It’s the unsolved case that’s inextricably linked with London’s east end and has sparked more theories over the last 123 years than, well, lots of other things. A new e-fit puts a face to what could be the previously-unidentified serial killer.
Carl Feigenbaum, a German merchant, was a key suspect at the time and rather unwisely confessed to his lawyer his ‘desire to kill and mutilate every woman who falls in my way’. He was executed in 1894 in New York for the murder of his landlady. Although there were no pictures of Feigenbaum, Ripper expert Trevor Marriott used descriptions of him to create the e-fit. His belief that Feigenbaum is the prime suspect is based on evidence from police documents and letters.
It’s not the first time an e-fit of Jack the Ripper has emerged – in 2006, a former Scotland Yard detective reinvestigated the case with the benefit of modern profiling techniques though a slightly different picture (we think the late Freddie Mercury may have been an inspiration) of the killer was drawn.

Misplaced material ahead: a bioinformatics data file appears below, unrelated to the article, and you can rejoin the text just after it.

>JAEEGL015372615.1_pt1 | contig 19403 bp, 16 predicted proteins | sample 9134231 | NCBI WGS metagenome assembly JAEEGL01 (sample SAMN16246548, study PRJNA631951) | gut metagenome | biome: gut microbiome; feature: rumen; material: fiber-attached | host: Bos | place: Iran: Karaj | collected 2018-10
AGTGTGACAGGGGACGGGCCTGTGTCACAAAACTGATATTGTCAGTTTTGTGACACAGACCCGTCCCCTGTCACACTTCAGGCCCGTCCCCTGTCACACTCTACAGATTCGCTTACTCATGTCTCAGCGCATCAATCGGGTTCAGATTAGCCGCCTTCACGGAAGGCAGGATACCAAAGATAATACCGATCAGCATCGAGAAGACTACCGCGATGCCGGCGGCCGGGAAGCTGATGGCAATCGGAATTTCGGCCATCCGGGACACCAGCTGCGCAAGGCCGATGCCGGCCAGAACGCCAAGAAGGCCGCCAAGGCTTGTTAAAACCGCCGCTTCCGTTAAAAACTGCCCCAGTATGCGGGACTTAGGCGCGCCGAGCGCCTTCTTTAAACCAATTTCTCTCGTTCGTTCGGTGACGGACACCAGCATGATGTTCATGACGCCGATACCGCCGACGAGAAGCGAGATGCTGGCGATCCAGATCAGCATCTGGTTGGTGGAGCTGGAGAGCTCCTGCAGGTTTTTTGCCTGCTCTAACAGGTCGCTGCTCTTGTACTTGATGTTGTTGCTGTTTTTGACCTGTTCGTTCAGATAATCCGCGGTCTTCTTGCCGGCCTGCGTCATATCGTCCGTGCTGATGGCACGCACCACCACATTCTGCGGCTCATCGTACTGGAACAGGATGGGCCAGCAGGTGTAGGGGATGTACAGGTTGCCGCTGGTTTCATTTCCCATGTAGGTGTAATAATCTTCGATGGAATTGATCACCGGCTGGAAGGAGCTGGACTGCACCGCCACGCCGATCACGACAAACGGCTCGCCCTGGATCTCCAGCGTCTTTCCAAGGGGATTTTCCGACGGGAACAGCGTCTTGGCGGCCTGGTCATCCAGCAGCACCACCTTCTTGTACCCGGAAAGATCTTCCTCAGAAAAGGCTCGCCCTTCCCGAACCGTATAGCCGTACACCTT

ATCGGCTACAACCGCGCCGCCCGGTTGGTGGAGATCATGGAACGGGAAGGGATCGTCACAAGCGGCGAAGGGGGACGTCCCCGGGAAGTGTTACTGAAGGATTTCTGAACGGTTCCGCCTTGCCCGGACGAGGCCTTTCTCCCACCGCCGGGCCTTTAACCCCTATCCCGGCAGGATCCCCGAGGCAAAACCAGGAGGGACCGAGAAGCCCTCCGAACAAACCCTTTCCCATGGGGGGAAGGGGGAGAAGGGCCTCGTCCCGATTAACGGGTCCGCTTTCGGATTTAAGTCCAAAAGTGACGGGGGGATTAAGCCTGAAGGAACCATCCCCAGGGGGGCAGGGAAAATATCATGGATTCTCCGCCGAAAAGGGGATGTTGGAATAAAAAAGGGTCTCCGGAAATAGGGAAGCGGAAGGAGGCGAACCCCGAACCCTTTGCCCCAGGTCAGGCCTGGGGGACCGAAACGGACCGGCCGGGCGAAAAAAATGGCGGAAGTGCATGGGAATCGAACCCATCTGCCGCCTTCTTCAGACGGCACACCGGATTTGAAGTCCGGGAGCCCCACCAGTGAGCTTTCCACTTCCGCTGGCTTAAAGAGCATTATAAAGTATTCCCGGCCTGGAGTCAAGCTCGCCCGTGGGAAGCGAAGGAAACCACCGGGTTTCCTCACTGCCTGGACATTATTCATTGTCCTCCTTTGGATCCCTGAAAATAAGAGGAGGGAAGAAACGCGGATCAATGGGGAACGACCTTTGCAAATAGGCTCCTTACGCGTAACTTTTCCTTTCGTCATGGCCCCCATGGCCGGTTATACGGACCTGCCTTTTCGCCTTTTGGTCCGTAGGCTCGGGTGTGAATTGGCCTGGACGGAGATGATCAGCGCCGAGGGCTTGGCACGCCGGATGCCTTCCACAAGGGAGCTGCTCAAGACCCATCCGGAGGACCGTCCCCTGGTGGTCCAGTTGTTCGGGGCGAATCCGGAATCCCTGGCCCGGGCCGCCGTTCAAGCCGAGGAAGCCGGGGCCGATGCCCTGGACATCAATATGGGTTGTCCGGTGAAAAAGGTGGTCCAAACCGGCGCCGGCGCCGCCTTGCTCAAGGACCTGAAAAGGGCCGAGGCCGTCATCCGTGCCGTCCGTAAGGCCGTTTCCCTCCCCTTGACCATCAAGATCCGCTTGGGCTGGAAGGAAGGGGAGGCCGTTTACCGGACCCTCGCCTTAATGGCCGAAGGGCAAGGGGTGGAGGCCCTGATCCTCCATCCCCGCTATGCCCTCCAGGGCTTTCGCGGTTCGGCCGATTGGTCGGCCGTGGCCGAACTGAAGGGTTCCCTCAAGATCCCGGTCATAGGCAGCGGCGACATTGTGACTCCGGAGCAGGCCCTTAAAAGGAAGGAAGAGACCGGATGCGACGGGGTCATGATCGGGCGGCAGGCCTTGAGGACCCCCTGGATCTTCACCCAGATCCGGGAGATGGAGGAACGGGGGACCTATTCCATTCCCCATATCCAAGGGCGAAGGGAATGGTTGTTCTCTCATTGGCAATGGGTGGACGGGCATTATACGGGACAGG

The list of suspects for the murders have certainly produced a great deal of speculation (not to mention books, films, graphic novels and guided tours) and included artists, writers and royalty. In fact, it might be quicker to list the people not suspected of being the Ripper at one time or another. The Met’s Ripper files detail the murders and the suspects.